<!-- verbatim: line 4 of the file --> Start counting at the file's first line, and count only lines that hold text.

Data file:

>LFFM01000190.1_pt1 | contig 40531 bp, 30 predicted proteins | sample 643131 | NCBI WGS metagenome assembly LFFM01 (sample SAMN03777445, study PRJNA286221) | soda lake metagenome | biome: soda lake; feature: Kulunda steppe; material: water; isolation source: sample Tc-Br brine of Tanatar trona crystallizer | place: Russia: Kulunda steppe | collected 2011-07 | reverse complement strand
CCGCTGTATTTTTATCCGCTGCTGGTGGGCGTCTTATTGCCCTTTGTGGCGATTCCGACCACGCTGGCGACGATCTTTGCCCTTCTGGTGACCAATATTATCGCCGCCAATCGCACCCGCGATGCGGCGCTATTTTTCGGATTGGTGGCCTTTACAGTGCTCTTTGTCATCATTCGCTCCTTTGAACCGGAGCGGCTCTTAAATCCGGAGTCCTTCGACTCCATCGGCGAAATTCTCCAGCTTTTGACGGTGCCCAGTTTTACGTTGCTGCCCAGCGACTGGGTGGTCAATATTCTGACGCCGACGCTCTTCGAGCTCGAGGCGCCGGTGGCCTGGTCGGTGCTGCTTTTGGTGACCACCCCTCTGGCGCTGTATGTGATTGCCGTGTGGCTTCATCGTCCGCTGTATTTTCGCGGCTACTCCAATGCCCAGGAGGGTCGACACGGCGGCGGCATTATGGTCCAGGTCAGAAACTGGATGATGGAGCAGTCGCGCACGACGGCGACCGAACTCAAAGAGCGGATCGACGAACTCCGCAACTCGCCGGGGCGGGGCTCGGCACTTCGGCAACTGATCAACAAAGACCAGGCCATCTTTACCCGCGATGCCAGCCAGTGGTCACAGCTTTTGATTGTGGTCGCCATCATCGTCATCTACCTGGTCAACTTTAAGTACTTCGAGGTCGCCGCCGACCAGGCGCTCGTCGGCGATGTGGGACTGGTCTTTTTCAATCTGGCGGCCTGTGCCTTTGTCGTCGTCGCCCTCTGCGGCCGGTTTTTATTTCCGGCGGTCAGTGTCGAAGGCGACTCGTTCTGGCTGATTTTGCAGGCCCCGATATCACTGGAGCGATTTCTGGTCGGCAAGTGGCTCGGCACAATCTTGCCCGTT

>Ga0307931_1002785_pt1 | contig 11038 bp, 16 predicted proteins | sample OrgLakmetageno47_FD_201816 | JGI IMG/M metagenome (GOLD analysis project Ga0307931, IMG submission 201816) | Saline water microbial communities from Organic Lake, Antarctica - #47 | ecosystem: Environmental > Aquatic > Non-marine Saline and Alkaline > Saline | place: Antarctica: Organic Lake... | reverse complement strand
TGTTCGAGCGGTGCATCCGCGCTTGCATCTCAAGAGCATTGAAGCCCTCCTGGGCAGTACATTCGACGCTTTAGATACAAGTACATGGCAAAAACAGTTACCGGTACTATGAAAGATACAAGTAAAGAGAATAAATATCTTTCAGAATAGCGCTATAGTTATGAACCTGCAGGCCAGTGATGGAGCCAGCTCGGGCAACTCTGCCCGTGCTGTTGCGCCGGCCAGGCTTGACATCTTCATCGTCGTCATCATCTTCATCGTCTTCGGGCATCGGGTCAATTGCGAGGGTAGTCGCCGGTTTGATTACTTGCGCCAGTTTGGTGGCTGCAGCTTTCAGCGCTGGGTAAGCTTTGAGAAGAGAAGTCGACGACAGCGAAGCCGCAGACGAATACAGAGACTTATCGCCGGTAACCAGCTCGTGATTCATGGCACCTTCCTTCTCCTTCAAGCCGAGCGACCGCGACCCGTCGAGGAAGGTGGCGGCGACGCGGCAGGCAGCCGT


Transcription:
TGTTCGAGCGGTGCATCCGCGCTTGCATCTCAAGAGCATTGAAGCCCTCCTGGGCAGTACATTCGACGCTTTAGATACAAGTACATGGCAAAAACAGTTACCGGTACTATGAAAGATACAAGTAAAGAGAATAAATATCTTTCAGAATAGCGCTATAGTTATGAACCTGCAGGCCAGTGATGGAGCCAGCTCGGGCAACTCTGCCCGTGCTGTTGCGCCGGCCAGGCTTGACATCTTCATCGTCGTCATCATCTTCATCGTCTTCGGGCATCGGGTCAATTGCGAGGGTAGTCGCCGGTTTGATTACTTGCGCCAGTTTGGTGGCTGCAGCTTTCAGCGCTGGGTAAGCTTTGAGAAGAGAAGTCGACGACAGCGAAGCCGCAGACGAATACAGAGACTTATCGCCGGTAACCAGCTCGTGATTCATGGCACCTTCCTTCTCCTTCAAGCCGAGCGACCGCGACCCGTCGAGGAAGGTGGCGGCGACGCGGCAGGCAGCCGT